PETALING JAYA: The reactions of Malay politicians to lawyer Nik Elin Zurina Nik Abdul Rashid and her daughter Tengku Yasmin Nastasha Tengku Abdul Rahman’s case shows how little they think about the country’s future, former law minister Zaid Ibrahim said.
“They seem unable and unwilling to explain to the people that the choice is either we are a democracy governed by one set of general laws, like most countries, or we are an Afghanistan-Iranian-type theocracy.
“If they (Malay politicians) want to keep Malaysia as it is, like other countries in the world, then they should defend the court’s decision, but their reactions are emotional and not grounded in reality,” he said on X.
Zaid also took a swipe at Umno’s reaction towards the ruling.
“Before Nik Elin’s case, didn’t these Umno leaders know that since 1957, we are not a theocracy but a civil law country?
“This means not every religious law should be in the books; civil laws are the primary source of legislation governing this country.
“The shariah system is for personal laws, but the general body is not religious laws. Didn’t they know? They must be sleepwalking,” the former Umno member said.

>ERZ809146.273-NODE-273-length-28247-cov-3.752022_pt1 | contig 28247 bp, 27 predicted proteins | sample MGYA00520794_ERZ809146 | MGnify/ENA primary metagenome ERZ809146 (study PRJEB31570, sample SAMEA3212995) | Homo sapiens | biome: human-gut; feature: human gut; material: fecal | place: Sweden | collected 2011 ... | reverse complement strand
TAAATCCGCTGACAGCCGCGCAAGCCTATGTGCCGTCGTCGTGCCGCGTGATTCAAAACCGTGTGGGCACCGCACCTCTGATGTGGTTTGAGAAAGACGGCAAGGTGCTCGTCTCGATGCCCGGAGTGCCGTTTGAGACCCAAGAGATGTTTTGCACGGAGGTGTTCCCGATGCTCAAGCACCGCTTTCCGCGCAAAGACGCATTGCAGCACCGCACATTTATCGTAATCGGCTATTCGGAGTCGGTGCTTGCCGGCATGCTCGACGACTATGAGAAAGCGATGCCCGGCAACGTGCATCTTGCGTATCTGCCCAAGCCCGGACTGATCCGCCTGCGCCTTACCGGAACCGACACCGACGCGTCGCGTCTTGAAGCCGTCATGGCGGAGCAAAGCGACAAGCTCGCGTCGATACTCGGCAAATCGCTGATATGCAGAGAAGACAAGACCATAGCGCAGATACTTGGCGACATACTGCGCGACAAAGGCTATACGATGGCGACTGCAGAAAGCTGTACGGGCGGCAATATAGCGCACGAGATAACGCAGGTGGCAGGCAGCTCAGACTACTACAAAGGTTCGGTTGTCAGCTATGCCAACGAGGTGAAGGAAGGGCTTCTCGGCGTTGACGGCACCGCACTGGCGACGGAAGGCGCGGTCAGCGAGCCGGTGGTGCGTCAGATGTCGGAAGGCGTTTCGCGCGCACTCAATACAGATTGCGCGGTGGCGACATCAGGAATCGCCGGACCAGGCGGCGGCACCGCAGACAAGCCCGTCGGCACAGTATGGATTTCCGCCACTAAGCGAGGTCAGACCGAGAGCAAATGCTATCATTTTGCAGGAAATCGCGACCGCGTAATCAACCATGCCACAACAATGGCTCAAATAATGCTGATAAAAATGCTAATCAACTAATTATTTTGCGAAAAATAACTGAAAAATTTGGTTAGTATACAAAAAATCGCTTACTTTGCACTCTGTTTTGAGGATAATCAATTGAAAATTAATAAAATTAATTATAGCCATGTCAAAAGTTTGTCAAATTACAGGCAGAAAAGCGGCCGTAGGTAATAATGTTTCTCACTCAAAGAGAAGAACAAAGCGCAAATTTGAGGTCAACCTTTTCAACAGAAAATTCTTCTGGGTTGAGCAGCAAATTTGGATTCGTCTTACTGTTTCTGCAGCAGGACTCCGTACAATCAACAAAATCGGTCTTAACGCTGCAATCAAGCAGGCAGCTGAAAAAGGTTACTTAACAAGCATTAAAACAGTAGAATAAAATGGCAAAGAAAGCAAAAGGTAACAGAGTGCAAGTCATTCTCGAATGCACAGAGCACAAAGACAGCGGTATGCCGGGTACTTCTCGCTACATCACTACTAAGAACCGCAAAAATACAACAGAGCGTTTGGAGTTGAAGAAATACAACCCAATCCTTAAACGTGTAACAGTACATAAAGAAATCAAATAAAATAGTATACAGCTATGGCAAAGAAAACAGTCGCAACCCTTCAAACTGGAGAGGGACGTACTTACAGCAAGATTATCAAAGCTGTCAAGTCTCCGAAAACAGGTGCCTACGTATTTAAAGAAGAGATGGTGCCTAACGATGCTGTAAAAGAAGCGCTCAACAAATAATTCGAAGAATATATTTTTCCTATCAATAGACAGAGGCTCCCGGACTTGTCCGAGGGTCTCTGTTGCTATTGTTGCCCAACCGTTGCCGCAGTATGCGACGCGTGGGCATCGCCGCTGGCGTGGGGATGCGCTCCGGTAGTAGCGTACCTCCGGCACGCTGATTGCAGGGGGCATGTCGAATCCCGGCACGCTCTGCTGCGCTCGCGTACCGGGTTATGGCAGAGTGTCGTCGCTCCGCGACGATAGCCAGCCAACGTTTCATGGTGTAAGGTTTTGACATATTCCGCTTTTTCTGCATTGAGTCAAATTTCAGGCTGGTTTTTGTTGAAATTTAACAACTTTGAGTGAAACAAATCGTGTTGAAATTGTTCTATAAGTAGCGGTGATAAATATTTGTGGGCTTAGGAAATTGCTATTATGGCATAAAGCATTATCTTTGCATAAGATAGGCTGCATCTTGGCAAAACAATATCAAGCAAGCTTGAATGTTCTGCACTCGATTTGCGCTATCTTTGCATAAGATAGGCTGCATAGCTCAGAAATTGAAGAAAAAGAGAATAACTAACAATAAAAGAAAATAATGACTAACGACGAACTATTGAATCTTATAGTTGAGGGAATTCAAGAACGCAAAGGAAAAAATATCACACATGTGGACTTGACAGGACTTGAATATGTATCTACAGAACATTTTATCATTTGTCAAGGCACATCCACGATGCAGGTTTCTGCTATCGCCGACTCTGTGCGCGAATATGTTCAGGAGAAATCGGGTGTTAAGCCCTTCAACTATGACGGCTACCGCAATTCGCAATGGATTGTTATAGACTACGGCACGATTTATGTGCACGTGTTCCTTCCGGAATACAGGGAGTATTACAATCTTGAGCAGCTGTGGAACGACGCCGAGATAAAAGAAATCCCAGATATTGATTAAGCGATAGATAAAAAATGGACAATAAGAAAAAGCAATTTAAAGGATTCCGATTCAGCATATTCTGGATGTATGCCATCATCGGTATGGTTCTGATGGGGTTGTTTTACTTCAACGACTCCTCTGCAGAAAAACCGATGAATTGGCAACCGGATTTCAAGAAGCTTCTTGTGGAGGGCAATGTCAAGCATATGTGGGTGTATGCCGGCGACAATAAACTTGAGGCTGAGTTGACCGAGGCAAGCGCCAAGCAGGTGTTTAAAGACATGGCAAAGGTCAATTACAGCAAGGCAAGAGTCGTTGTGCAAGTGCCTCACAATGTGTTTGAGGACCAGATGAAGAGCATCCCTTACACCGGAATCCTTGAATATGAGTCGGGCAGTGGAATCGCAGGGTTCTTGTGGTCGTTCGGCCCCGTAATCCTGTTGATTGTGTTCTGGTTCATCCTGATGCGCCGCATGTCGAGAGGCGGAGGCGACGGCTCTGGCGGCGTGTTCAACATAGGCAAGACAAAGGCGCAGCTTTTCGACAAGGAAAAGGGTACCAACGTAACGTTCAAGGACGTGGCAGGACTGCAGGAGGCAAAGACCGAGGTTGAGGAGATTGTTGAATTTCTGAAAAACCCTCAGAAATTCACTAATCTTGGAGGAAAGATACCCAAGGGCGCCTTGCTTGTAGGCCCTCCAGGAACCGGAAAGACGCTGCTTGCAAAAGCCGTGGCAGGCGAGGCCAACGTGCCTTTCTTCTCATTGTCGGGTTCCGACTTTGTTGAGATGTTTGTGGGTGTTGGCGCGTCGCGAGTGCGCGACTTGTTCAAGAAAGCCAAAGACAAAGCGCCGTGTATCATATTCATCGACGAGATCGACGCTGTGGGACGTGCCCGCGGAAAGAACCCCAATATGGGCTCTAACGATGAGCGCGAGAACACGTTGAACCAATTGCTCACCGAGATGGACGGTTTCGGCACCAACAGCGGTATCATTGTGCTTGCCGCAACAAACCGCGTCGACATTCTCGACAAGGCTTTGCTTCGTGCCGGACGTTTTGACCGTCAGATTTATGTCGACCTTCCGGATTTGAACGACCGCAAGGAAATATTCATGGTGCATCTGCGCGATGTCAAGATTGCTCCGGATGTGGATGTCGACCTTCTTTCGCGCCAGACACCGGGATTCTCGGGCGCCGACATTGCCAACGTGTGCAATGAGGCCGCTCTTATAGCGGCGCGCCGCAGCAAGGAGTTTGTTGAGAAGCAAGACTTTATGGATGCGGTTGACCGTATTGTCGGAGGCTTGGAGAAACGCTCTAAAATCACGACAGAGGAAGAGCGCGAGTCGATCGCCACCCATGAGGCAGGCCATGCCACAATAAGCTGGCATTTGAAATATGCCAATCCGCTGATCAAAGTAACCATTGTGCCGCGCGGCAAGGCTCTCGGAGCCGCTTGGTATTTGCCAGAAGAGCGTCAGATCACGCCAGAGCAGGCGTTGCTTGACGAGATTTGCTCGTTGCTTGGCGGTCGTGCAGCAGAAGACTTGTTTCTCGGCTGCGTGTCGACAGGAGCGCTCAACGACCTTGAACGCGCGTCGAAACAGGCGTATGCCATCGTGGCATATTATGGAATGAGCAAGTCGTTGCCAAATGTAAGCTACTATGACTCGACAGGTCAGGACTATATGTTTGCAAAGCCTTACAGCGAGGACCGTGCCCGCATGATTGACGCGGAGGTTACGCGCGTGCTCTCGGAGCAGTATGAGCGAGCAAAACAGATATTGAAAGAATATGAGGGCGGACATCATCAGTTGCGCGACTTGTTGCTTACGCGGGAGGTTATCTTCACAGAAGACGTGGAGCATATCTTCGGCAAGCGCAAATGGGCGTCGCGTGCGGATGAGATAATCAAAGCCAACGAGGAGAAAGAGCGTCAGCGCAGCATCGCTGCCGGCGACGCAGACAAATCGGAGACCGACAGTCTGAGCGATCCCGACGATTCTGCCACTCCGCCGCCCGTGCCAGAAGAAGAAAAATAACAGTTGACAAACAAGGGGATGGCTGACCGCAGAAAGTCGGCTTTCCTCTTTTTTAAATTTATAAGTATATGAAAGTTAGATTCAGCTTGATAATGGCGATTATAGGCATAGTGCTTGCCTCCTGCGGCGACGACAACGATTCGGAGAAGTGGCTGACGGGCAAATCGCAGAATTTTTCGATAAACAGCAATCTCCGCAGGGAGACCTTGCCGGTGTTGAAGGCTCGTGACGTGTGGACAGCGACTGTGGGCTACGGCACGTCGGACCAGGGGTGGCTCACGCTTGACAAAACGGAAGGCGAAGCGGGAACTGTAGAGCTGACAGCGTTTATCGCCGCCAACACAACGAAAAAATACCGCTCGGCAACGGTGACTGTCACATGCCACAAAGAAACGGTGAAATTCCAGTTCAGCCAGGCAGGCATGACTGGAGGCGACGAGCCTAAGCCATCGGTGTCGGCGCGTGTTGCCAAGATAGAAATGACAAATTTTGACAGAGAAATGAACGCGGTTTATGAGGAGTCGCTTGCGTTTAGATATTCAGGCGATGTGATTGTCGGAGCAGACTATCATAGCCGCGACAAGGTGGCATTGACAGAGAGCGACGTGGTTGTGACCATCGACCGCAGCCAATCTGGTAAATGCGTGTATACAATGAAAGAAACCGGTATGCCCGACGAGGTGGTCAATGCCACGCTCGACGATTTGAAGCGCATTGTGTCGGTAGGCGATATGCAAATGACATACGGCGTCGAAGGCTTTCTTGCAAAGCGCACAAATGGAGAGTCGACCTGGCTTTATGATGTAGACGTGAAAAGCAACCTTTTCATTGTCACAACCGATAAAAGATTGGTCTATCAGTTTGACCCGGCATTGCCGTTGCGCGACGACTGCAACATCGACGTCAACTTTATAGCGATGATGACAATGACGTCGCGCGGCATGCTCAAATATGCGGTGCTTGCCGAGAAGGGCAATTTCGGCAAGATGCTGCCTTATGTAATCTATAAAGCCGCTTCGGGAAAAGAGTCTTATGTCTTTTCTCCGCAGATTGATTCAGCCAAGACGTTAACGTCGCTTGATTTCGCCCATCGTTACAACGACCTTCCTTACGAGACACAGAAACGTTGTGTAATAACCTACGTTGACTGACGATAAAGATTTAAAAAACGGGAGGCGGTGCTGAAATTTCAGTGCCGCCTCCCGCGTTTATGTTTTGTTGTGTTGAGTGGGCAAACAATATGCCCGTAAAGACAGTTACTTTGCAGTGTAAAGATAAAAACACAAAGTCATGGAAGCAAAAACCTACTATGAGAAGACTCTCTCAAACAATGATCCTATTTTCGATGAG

Zaid also urged Muslims to not temper the Federal Constitution.
“If you divide this country into two legal systems, you will be disadvantaged for generations, but the ramifications are more severe for the country as a whole.
“Your leaders will tell you that you need more religious laws, but tell them the shariah laws we have now are not adequately implemented,” he said.
Nik Elin and Tengku Yasmin Nastasha filed the petition in 2022, challenging the constitutionality of 18 provisions in Kelantan’s Syariah Criminal Code (I) Enactment 2019.
On Friday, the Federal Court struck down 16 of the 18 provisions on the grounds that they are unconstitutional.
On Saturday, Umno deputy president Mohamad Hasan called for swift action to resolve any issues that could potentially create “an unstable situation”.
He also said the party will ask Jakim, the religious affairs minister, and the law and institutional reform minister whether it was necessary to amend the constitution to prevent such occurrences from happening again, because it would tarnish the very system of shariah law and the judiciary.